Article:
1. I concur. Marriage Equality it is. Excellent point, thank you for making it. President Obama has stated that he does not view Marriage Equality as a civil rights issue. As a Constitutional scholar he may be wrong. I’m certain he is aware that the liberties and personal freedoms accorded by the Bill of Rights were included as an act of appeasement with the provision that said amendments were not to be construed as exclusionary nor as a pretext for any individual to violate another individual’s constitutional rights.

    As for violating religious freedom, religious conscience, call it what you will – that is an anti-constitutional position. You are right. There is no imposition. The “freedom of religion” conservative canard has been shamefully abused for far too long with too many issues. Anyone who defines marriage as a relationship between a man and a woman is free to do so, but their right stops there. They haven’t the right to legislate morality for any other American citizen, and the Constitution specifically does not provide for using one right to violate another right.

    As for religious institutions discriminating against gay couples, I’d say ok if they serve only their own tithing members and never the public. If they receive religious tax exemptions or receive public dollars in any manner, way, shape, or form then no, they shouldn’t be granted any preferential license to discriminate against anyone.

  2. name one religion that has homosexual marriages. I dare you to. I am sorry, but marriage is between man and woman. How in the world would they have kids for true happiness

    1. cody, if you’ve read the post, I am suggesting that government, particularly the federal government, has the job of protecting individual rights while religions may continue to set whatever rules they deem fit for marriage within their religious community.

      And considering how many religions in the past and some currently support polygamy, your argument is specious.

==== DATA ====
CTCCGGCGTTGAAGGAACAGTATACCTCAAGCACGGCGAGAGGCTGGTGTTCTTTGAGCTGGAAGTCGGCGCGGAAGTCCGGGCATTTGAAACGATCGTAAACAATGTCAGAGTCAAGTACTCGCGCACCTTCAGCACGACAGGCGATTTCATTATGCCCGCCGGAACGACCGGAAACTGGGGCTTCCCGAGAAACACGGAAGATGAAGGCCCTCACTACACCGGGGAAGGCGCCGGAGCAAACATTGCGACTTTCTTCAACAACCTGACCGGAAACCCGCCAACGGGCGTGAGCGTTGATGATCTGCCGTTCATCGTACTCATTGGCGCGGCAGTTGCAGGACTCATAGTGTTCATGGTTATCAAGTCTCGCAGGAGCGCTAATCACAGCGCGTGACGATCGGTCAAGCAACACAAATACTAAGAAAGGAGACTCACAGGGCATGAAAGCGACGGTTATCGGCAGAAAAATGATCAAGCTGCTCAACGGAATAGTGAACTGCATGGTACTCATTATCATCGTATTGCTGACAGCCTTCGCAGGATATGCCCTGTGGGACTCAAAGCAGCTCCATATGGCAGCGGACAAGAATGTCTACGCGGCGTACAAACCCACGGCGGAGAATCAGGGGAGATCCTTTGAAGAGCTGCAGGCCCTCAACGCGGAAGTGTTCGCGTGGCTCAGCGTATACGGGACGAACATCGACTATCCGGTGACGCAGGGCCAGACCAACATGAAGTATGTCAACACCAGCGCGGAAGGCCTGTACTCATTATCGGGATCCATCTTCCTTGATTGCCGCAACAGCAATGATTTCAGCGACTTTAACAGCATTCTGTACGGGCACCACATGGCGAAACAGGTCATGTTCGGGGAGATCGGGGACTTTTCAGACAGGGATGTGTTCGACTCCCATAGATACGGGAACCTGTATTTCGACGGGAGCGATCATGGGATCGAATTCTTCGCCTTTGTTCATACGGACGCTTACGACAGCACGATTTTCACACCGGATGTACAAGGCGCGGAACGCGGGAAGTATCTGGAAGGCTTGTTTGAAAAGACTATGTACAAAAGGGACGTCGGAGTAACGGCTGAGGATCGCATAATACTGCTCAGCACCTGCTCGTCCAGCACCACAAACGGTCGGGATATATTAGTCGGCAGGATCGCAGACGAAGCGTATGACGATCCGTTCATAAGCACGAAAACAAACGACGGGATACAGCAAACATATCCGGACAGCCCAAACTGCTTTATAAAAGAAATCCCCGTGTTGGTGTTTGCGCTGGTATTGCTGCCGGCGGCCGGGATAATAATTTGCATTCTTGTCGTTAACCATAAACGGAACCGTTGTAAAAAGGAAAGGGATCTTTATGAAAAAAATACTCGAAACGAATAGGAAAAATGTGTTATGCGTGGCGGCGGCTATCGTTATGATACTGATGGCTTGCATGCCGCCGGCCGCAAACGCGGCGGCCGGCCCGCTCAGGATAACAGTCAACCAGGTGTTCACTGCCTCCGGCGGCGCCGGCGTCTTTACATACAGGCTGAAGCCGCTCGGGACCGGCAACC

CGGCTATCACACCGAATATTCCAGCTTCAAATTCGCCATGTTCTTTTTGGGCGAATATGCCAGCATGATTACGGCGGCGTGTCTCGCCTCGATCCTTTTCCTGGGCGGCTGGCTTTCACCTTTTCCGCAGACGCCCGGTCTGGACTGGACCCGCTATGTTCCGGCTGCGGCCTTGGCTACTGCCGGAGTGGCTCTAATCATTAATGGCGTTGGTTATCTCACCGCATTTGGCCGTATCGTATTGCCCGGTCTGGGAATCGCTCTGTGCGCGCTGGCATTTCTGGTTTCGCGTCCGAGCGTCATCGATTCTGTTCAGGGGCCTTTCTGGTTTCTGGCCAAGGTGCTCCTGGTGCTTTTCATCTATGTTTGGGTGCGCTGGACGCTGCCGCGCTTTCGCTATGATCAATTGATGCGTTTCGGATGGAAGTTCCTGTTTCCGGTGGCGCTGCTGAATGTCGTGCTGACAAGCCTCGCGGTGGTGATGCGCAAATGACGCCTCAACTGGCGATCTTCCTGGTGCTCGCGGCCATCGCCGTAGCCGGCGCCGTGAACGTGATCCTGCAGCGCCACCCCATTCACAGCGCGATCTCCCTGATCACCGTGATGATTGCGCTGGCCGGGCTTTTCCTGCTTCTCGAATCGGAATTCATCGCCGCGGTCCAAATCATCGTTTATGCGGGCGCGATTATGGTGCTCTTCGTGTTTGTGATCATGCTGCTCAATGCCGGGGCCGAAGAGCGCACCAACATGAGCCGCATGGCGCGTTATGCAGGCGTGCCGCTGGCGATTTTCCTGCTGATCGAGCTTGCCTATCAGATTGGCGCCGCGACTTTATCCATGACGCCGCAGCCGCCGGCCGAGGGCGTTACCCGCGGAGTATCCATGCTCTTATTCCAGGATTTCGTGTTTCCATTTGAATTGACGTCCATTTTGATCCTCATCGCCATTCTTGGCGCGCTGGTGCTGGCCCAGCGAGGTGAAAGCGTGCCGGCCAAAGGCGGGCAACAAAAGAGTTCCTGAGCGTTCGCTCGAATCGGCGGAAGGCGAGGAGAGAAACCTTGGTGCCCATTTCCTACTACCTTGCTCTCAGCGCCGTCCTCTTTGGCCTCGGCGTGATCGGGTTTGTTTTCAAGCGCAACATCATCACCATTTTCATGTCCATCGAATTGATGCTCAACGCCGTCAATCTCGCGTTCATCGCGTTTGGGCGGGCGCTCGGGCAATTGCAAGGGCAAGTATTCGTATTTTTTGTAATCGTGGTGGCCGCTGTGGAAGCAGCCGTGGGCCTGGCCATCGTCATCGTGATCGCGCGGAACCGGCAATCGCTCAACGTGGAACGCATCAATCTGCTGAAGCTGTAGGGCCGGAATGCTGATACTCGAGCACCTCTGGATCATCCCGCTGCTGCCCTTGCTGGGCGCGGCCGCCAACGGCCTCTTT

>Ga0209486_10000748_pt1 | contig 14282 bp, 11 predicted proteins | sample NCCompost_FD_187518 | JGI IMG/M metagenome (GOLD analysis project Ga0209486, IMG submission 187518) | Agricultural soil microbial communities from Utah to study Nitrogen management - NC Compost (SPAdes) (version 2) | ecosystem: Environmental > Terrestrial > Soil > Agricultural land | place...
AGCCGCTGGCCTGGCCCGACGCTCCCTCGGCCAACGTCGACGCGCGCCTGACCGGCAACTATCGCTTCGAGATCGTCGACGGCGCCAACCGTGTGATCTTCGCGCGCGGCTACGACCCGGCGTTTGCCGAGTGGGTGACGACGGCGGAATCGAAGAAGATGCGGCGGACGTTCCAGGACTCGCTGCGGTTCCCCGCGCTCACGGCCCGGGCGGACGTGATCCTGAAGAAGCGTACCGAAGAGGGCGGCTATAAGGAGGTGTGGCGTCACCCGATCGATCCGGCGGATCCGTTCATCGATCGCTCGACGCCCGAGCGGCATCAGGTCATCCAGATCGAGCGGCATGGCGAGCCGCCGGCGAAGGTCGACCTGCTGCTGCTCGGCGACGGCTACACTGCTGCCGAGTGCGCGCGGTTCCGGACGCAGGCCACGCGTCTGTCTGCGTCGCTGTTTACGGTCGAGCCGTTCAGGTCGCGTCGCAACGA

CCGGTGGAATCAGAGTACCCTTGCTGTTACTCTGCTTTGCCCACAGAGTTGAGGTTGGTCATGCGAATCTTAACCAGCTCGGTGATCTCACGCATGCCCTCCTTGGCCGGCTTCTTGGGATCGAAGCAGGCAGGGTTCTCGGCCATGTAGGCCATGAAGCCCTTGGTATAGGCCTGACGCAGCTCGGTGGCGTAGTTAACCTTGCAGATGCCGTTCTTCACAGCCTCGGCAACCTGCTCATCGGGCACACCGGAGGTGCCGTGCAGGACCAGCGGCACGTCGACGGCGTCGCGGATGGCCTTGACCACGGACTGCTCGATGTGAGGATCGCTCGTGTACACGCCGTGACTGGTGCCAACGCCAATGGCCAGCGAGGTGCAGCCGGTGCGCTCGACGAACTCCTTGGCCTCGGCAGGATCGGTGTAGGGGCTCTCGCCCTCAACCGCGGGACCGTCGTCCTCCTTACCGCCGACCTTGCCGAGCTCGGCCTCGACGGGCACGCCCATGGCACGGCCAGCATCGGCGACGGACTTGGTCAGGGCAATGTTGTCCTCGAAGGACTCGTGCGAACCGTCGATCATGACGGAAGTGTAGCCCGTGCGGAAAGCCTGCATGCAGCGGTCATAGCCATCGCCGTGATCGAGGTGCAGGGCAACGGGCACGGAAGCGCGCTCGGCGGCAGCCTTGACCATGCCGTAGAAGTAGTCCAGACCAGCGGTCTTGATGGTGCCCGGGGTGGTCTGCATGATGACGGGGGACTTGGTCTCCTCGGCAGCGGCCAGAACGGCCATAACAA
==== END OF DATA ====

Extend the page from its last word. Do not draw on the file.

2. Here’s a shortlist of religions and religious sects that do not condemn gender differences: Hinduism, Unitarian Universalism, The United Church of Christ, Reform Judaism, Reconstructionist Judaism, Presbyterianism, The Anglican Church, The Episcopalian Church, and the Ancient Greeks who founded the Democracy we in America so cherish today.

      The question, Cody, is not which religions accept homosexuality or gay marriage. When you ask that question you fundamentally reject the values imbued within the Constitution. You are taking not an Unconstitutional position, but an Anti-Constitutional position if, upon religious grounds, you seek to restrict the liberties of others.

      The question we should all be asking you is: Are you willing to tolerate religious views that contradict your own? If your answer is no, if you advocate for the legal definition of marriage based upon religious principle then you are advocating for something closer to Sharia Law than for Constitutionally protected liberties which expressly allow for freedom of religion. When you allow no legal dissent to your religious opinion on marriage equality you advocate for tyrannical authoritarianism and theocracy.

      You are free to believe marriage equality is wrong. You are not free to prevent anyone else from believing otherwise. If you find marriage equality intolerable you are intolerant of religious liberty and you are plain and simply Anti-Constitutional and UnAmerican in your beliefs.